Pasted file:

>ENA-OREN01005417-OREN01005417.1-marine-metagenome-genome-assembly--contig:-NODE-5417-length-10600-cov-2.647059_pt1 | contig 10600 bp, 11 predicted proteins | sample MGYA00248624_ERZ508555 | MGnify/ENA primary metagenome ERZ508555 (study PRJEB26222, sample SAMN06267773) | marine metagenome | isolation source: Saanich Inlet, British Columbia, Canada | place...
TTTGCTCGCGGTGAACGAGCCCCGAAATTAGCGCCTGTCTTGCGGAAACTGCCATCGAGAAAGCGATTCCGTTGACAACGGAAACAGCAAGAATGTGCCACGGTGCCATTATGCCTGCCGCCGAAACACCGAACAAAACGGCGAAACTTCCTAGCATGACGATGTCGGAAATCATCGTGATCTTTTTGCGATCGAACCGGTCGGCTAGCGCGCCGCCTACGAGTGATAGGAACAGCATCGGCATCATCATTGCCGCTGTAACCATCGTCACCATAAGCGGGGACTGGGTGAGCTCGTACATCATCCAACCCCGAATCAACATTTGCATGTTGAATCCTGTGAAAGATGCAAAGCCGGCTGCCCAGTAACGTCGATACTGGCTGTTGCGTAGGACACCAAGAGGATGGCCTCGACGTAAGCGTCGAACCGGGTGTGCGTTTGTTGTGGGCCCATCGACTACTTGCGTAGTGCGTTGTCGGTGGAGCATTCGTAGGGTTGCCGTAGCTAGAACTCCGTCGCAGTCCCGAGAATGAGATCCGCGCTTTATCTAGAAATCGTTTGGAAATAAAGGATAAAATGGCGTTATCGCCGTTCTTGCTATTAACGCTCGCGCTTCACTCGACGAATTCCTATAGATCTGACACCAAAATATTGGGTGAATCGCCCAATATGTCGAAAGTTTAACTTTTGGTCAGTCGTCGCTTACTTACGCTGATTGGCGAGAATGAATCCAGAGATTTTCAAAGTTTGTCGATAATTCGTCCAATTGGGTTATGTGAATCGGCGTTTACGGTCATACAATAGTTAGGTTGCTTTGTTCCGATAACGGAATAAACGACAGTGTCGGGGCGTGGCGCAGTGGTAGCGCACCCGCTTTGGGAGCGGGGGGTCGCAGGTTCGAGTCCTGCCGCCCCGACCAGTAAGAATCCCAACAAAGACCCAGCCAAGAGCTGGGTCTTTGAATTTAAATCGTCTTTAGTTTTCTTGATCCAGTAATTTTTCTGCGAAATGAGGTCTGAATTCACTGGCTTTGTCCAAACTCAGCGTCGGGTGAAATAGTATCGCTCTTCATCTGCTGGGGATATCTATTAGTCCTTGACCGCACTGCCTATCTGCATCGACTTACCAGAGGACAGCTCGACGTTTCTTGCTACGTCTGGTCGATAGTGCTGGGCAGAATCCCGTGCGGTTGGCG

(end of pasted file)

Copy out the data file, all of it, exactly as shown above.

>ENA-OREN01005417-OREN01005417.1-marine-metagenome-genome-assembly--contig:-NODE-5417-length-10600-cov-2.647059_pt1 | contig 10600 bp, 11 predicted proteins | sample MGYA00248624_ERZ508555 | MGnify/ENA primary metagenome ERZ508555 (study PRJEB26222, sample SAMN06267773) | marine metagenome | isolation source: Saanich Inlet, British Columbia, Canada | place...
TTTGCTCGCGGTGAACGAGCCCCGAAATTAGCGCCTGTCTTGCGGAAACTGCCATCGAGAAAGCGATTCCGTTGACAACGGAAACAGCAAGAATGTGCCACGGTGCCATTATGCCTGCCGCCGAAACACCGAACAAAACGGCGAAACTTCCTAGCATGACGATGTCGGAAATCATCGTGATCTTTTTGCGATCGAACCGGTCGGCTAGCGCGCCGCCTACGAGTGATAGGAACAGCATCGGCATCATCATTGCCGCTGTAACCATCGTCACCATAAGCGGGGACTGGGTGAGCTCGTACATCATCCAACCCCGAATCAACATTTGCATGTTGAATCCTGTGAAAGATGCAAAGCCGGCTGCCCAGTAACGTCGATACTGGCTGTTGCGTAGGACACCAAGAGGATGGCCTCGACGTAAGCGTCGAACCGGGTGTGCGTTTGTTGTGGGCCCATCGACTACTTGCGTAGTGCGTTGTCGGTGGAGCATTCGTAGGGTTGCCGTAGCTAGAACTCCGTCGCAGTCCCGAGAATGAGATCCGCGCTTTATCTAGAAATCGTTTGGAAATAAAGGATAAAATGGCGTTATCGCCGTTCTTGCTATTAACGCTCGCGCTTCACTCGACGAATTCCTATAGATCTGACACCAAAATATTGGGTGAATCGCCCAATATGTCGAAAGTTTAACTTTTGGTCAGTCGTCGCTTACTTACGCTGATTGGCGAGAATGAATCCAGAGATTTTCAAAGTTTGTCGATAATTCGTCCAATTGGGTTATGTGAATCGGCGTTTACGGTCATACAATAGTTAGGTTGCTTTGTTCCGATAACGGAATAAACGACAGTGTCGGGGCGTGGCGCAGTGGTAGCGCACCCGCTTTGGGAGCGGGGGGTCGCAGGTTCGAGTCCTGCCGCCCCGACCAGTAAGAATCCCAACAAAGACCCAGCCAAGAGCTGGGTCTTTGAATTTAAATCGTCTTTAGTTTTCTTGATCCAGTAATTTTTCTGCGAAATGAGGTCTGAATTCACTGGCTTTGTCCAAACTCAGCGTCGGGTGAAATAGTATCGCTCTTCATCTGCTGGGGATATCTATTAGTCCTTGACCGCACTGCCTATCTGCATCGACTTACCAGAGGACAGCTCGACGTTTCTTGCTACGTCTGGTCGATAGTGCTGGGCAGAATCCCGTGCGGTTGGCG